Under Arkansas Code Annotated 12-14-109, a record or other information related to the operations, emergency procedure and security personnel of the state Capitol Police is confidential and not subject to disclosure under the Freedom of Information Act of 1967, including "records or other information that upon disclosure could reasonably be expected to be detrimental to the public safety, including without limitation records or other information concerning emergency or security plans, State Capitol Building or Capitol Hill apartment complex safety plans, monitoring capabilities, procedures, risk assessments, studies, measures or systems."
Powell declined to elaborate on how disclosure of the requested information "could reasonably be expected to be detrimental to the public safety."
Hedden told the Senate Efficiency Committee that a former senator had seven electronic access cards for seven people at one point, and "these cards do not only access the Capitol building, but they also access Capitol Hill" apartments for lawmakers.
That ex-senator, whom he declined to name, asked if a friend could have a card so the friend could stay for a week in the lawmaker's apartment in the Capitol Hill building. The friend's sick child was at Arkansas Children's Hospital in Little Rock, Hedden recalled.
"I did not want to dictate to him [and say], 'No, sir, we are not helping this family out, period,'" Hedden said. "I don't think it is my responsibility as the Capitol police chief to dictate who we are going to let in your office. That's your office."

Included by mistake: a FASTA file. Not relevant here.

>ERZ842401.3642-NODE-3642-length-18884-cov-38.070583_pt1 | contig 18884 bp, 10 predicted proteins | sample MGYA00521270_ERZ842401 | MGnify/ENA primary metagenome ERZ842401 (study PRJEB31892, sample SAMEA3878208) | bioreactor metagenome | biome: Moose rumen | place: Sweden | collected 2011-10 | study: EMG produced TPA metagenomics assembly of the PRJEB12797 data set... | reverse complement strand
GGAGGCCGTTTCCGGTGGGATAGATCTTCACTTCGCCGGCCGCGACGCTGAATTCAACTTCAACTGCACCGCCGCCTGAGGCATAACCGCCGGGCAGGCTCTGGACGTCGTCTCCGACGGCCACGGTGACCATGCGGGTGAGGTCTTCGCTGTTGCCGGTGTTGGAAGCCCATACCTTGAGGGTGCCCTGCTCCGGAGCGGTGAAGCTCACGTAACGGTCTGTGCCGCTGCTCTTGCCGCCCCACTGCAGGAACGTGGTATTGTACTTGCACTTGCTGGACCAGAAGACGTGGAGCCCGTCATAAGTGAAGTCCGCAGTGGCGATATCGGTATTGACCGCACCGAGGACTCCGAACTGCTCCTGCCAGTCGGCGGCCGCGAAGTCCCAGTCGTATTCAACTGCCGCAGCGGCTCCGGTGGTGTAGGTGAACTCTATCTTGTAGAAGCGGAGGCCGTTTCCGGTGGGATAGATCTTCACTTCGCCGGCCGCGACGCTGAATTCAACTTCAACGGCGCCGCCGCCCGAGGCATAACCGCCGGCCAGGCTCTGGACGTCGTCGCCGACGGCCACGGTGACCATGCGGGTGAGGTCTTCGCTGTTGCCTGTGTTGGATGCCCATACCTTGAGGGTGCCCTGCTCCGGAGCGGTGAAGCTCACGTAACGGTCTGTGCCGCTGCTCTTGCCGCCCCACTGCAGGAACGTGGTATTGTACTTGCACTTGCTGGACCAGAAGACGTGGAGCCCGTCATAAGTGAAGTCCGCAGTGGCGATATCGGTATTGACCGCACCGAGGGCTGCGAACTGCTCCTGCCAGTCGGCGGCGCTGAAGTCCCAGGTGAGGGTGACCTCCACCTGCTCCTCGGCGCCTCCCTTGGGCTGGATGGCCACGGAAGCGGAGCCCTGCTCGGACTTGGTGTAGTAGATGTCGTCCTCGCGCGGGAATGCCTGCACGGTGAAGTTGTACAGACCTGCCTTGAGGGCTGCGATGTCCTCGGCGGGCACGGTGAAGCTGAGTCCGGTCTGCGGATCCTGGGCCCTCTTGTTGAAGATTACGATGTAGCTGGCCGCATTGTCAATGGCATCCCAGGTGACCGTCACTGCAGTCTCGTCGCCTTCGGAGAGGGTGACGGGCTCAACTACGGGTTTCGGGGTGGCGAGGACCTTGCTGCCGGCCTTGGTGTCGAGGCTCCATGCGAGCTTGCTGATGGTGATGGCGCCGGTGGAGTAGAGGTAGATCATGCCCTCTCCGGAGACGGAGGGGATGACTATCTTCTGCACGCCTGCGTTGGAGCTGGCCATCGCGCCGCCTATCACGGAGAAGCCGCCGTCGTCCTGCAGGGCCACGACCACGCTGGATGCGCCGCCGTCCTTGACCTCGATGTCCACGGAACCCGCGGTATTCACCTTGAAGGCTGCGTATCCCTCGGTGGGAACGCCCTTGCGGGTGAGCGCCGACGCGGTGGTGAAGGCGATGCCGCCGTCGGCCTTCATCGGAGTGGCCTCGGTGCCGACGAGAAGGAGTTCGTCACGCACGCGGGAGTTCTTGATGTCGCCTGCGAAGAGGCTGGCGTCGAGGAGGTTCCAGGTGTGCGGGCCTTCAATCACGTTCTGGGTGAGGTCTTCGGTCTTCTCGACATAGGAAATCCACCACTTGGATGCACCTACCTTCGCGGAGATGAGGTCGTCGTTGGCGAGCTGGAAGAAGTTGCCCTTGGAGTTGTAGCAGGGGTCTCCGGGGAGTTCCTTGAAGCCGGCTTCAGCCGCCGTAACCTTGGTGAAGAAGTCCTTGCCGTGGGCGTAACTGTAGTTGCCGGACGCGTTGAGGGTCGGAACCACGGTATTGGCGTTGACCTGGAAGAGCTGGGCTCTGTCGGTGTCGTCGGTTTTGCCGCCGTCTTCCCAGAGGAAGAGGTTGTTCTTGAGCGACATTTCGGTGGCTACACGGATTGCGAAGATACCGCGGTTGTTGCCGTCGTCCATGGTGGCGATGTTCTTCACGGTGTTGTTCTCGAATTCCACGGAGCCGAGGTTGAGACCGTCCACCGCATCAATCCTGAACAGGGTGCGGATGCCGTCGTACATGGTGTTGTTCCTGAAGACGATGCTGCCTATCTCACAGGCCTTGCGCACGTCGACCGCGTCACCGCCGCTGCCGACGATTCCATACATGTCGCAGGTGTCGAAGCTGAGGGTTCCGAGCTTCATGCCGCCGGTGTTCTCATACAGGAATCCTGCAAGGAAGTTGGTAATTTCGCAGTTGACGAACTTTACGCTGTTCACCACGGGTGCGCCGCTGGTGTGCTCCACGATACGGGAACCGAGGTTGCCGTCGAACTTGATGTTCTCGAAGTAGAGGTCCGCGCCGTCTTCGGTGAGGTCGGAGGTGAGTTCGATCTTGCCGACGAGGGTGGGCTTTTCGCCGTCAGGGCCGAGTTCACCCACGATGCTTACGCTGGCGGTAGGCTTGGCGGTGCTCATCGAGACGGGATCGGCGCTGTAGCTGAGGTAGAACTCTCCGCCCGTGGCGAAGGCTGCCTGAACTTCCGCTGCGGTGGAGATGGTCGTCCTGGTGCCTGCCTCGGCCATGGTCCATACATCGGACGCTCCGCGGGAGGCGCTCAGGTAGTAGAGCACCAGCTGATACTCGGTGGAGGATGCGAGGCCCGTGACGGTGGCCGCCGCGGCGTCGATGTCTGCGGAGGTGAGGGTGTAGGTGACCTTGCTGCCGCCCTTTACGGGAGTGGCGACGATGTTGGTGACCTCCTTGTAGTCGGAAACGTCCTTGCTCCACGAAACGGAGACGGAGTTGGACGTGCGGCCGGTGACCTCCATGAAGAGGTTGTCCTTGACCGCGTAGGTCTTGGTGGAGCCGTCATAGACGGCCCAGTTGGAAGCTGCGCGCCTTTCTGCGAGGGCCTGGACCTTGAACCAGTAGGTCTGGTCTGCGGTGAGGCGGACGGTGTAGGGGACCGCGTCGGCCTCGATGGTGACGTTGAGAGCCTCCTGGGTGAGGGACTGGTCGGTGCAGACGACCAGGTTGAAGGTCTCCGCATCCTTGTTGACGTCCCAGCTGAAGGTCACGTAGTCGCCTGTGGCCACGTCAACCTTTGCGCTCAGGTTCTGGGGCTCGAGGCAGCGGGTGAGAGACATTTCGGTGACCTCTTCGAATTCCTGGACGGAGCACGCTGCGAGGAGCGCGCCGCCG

"We should have the conversation about Capitol Hill. Capitol Hill is being rented by the members," Dismang said. "That's not the state Capitol. That is a very different circumstance in my opinion."
Kenneth Burleson, chief legal counsel for Thurston's office, said the office welcomed a discussion with lawmakers about the access cards.
"I think it is important we have buy-in from both the Senate and the House," Burleson said, because otherwise lobbyists will be asking lawmakers for help in getting the cards.
"If everyone knows there is a buy-in from the legislative level, then we are not going to have to deal with that from both of our perspectives," Burleson said.
House Speaker Matthew Shepherd, R-El Dorado, said in an interview that he needs to visit with the secretary of state's office about its new policy because "I'm not familiar with the ins and outs of the policy."
He said he also wanted to consult his fellow representatives.
Since becoming secretary of state in January, and during his time as the state's land commissioner from 2011-19, Thurston has not asked the Capitol Police agency to grant access cards to any non-employees, Powell said.
Lt. Gov. Tim Griffin, Attorney General Leslie Rutledge and Land Commissioner Tommy Land also have not asked the Capitol Police to grant cards to any non-employees, according to officials for these offices.
Treasurer Dennis Milligan's wife, Tina Milligan, is the only person not employed by his office who has a card for the Capitol, said Milligan's spokeswoman, Stacy Peterson.
Auditor Andrea Lea's information technology vendor, Mainstream Technologies, "does have card access to our suites," said Lea's spokesman, Skot Covert.
"They are on call 24/7 to respond to IT emergencies, thus require access. The card is assigned to their employee who is dedicated to our account. This is the only instance," he said in an email to this newspaper.
Gov. Asa Hutchinson's office grants card access only to staff members and interns, said Hutchinson spokeswoman Katie Beck.
Sunday on 11/24/2019